Get Vanity Fair’s HWD NewsletterSign up for essential industry and award news from Hollywood.Full ScreenPhotos:Donald Glover Just Joined a Proud Golden Globes Tradition
Donald Glover — Atlanta (2017)
Photo: By the conventional wisdom, it should have been newcomer and HBO auteur Issa Rae joining the ranks of bright young female stars who have gotten their start at the Golden Globes. And we’d be tempted to slot The Crown star and freshly-minted winner Claire Foy in here, but her last big project, Wolf Hall, was a Globes winner in 2016 so she’s hardly a stranger to the HFPA. So it’s up to Atlanta creator and star, Donald Glover, to carry the 2017 banner for the fresh faces at the Golden Globes. Sure, Glover did his time on the excellent (though HFPA-overlooked) Community, but with a series win for Atlanta on top of Glover’s Best Actor win, this is really his coming out as a creative TV force in his own right.
Rachel Bloom — Crazy Ex-Girlfriend (2016)
“What we do have is great faith in the show, great faith in the showrunners and the creators, Aline Brosh McKenna and Rachel Bloom. We believe in the show. We stand by the show,” CW chief Mark Pedowitz said just hours before Bloom walked away with the award for Best Leading Actress in a comedy. Pedowitz got an enthusiastic shout out from Bloom as she grasped her award and took home the CW’s second consecutive actress win in a row. “We believe there is a place on our schedule today for a show like this and we’re going to give it a chance to get seen. You can’t beat quality like this,” Pedowitz said. With a Golden Globe in her pocket, odds are Bloom just got an even better chance at a second season.
Claire Danes — My So-Called Life (1995)
Danes was just 15 years old when she won for the cult-favorite drama My So-Called Life, beating out vets like Kathy Baker (Picket Fences), Angela Lansbury (Murder, She Wrote), Heather Locklear (Melrose Place), and Jane Seymour (Dr. Quinn, Medicine Woman). Despite low ratings, My So-Called Life was a huge critical success, and Danes, in particular, was singled out for her emotional portrayal of Angela Chase. But Danes’s rising star combined with low ratings eventually spelled doom for My So-Called Life. Danes would return to the Globes several times, though, winning once for the TV movie Temple Grandin and twice for her work on Homeland.
Angelina Jolie — George Wallace (1998)
A 22-year-old Jolie collected her first piece of awards-season hardware for playing Cornelia Wallace opposite Gary Sinise in the pretty much forgotten TNT TV movie George Wallace. Newcomer Jolie beat out Joely Fisher (Ellen), Della Reese (Touched by an Angel), Gloria Reuben (ER), and her George Wallace co-star Mare Winningham. Jolie’s acting family legacy may have had something to do with her success—look no further than the ceremony’s Mr/Miss Golden Globe tradition to see the H.F.P.A.’s fascination with Hollywood royalty—but it was a canny, forward-looking choice nonetheless. The Globes would honor Jolie again in 1999 for the TV movie Gia and help seal the deal for her Oscar win in 2000 by awarding her for Girl, Interrupted. Jolie has been nominated three more times since, for A Mighty Heart, Changeling, and The Tourist.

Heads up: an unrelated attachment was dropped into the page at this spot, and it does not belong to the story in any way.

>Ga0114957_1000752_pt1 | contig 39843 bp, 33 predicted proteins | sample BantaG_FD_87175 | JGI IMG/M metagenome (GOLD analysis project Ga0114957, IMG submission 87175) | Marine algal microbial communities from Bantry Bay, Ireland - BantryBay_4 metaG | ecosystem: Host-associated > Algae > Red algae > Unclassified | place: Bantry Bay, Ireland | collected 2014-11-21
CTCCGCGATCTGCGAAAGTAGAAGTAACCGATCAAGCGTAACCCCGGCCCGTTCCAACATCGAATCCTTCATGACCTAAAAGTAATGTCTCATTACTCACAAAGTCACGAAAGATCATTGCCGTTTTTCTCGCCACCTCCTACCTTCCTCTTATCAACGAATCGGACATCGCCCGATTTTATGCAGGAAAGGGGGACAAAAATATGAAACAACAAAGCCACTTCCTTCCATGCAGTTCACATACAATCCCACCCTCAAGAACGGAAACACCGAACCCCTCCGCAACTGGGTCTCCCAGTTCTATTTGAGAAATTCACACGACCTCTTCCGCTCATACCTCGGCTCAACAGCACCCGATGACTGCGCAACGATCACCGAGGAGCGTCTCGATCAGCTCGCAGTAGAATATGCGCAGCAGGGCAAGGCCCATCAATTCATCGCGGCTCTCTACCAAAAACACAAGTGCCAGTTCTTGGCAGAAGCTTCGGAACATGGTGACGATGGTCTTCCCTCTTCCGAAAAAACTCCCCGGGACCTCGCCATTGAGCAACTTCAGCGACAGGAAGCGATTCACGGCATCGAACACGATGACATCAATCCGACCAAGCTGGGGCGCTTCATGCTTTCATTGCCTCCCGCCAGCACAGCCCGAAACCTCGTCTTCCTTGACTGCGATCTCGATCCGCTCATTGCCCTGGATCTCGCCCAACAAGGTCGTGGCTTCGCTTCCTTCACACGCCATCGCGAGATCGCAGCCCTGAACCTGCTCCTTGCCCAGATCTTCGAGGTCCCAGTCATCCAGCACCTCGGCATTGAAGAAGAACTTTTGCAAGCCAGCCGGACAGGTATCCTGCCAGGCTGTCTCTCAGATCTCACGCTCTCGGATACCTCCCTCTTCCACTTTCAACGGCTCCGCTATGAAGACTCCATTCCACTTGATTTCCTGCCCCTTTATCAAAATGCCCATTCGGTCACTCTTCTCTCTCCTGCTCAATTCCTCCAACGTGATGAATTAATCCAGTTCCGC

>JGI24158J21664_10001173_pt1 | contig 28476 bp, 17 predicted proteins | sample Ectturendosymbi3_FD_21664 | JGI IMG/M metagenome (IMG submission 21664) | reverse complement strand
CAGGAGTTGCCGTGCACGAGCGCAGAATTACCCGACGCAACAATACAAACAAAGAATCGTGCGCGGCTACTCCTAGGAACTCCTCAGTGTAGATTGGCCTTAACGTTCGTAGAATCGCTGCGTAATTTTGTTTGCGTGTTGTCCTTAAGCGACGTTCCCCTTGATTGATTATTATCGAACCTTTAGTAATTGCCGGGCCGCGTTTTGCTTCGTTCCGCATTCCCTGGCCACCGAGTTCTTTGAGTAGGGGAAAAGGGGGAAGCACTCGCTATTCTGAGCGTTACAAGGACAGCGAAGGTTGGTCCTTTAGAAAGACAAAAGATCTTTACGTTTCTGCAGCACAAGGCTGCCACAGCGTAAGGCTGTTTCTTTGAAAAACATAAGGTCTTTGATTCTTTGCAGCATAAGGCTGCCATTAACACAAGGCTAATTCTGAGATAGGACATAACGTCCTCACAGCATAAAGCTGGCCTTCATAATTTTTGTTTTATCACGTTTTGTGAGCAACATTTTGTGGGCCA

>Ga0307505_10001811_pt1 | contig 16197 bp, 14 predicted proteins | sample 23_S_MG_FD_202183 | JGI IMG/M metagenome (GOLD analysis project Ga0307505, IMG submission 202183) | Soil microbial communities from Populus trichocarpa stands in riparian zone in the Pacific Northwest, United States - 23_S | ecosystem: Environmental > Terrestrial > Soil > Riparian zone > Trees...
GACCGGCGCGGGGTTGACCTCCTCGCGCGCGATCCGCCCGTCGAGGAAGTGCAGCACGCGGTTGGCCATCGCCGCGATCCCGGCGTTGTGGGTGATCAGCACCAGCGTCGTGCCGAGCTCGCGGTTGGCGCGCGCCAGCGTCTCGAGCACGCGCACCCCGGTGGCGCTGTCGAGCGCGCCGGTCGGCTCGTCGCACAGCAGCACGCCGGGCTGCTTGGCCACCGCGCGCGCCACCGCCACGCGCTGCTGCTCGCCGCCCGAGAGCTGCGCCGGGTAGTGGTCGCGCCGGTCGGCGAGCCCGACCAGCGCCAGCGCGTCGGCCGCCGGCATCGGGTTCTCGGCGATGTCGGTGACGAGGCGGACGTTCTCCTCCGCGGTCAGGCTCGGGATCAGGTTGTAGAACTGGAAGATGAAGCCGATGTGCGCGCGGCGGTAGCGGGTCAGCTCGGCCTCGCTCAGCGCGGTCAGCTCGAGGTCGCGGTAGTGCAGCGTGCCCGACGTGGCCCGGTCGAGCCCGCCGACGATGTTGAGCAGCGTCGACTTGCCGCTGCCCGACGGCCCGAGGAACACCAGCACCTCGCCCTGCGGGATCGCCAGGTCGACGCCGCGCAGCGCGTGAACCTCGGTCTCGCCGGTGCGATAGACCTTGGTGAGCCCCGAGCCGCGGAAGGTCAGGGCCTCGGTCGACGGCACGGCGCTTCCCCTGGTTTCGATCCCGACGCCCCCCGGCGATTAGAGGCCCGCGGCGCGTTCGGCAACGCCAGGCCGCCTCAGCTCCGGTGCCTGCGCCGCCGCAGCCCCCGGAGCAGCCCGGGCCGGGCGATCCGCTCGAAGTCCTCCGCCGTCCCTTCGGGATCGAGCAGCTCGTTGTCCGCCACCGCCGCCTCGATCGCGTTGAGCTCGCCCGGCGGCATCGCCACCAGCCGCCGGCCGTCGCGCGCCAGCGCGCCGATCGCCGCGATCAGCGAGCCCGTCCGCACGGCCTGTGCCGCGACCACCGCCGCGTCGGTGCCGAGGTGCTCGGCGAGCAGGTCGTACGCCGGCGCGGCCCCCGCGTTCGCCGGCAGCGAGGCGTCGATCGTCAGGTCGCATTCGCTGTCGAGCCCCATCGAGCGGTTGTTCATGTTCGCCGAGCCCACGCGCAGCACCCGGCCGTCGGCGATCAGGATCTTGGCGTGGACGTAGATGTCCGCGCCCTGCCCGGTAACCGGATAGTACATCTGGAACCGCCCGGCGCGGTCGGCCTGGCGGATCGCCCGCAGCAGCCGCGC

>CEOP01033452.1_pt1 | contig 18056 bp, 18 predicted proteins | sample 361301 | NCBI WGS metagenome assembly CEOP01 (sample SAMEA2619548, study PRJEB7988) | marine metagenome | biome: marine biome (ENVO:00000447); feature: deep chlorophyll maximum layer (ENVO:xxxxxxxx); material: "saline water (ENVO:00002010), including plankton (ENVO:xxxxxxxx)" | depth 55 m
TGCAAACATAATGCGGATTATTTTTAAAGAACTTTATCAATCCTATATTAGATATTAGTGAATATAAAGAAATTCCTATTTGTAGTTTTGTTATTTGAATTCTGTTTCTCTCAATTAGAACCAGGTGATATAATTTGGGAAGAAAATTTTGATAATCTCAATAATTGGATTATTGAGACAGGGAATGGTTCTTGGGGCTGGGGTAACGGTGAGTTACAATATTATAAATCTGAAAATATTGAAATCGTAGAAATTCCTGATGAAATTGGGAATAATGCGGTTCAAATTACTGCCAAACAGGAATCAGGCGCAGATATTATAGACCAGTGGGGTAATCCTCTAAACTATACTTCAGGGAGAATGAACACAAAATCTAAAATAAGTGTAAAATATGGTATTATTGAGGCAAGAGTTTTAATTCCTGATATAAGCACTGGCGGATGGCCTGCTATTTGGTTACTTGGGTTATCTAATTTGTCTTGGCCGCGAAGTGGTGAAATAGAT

Lena Dunham — Girls (2013)
Riding a wave of new-kid-on-the-block buzz, Girls creator and star Lena Dunham beat out that long-running TV-comedy trifecta of Tina Fey (30 Rock), Julia Louis-Dreyfus (Veep), and Amy Poehler (Parks and Recreation) and well as fellow TV newcomer Zooey Deschanel (New Girl). Poehler—who was also hosting that year—accepted her defeat gracefully from George Clooney’s lap. Not a bad consolation prize. “I thought I was going to be a cooler customer if this ever happened, which I didn’t think it would,” a flustered Dunham said from the stage. She went on to thank her fellow nominees for getting her through “middle school” and “mono.” “Congratulations, Lena,” Fey and Poehler later joked from the stage, ”I’m glad we got you through middle school!” When Fey won a SAG Award later that month she added, “I’ve known [Amy] since [she] was pregnant with Lena Dunham.” Girls also won for best comedy in 2013, and Dunham would be nominated two more times for playing Hannah Horvath.
Calista Flockhart — Ally McBeal (1998)
With little more than The Birdcage as a credit to her name, Calista Flockhart, with her short-skirted power suits and C.G.I. baby, danced her way into the pop-culture zeitgeist with Ally McBeal. Flockhart beat out Kirstie Alley (Veronica’s Closet), Ellen DeGeneres (Ellen), Jenna Elfman (Dharma & Greg) Helen Hunt (Mad About You), and Brooke Shields (Suddenly Susan). Something tells me Hunt—who took home both a different Golden Globe and the Oscar that year for As Good as It Gets—was O.K. with losing this one. Flockhart called her win a “staggering surprise” but would go on to be nominated for Ally McBeal four more years in a row.
Gina Rodriguez — Jane the Virgin (2015)
Like Keri Russell before her, Gina Rodriguez is the only one to bring home a Golden Globe (so far!) for her network, the CW. Rodriguez beat out Lena Dunham (Girls), Edie Falco (Nurse Jackie), Julia Louis-Dreyfus (Veep), and Taylor Schilling (Orange Is the New Black), and gave an impassioned, tearful speech saying, “This award is so much more than myself, it represents a culture that wants to see themselves as heroes.” Rodriguez was nominated again in 2016 for her work on Jane the Virgin but lost out to fellow CW star and even newer TV talent, Rachel Bloom of Crazy Ex-Girlfriend.PreviousNext
Yohana DestaYohana Desta is a Hollywood writer for VanityFair.com.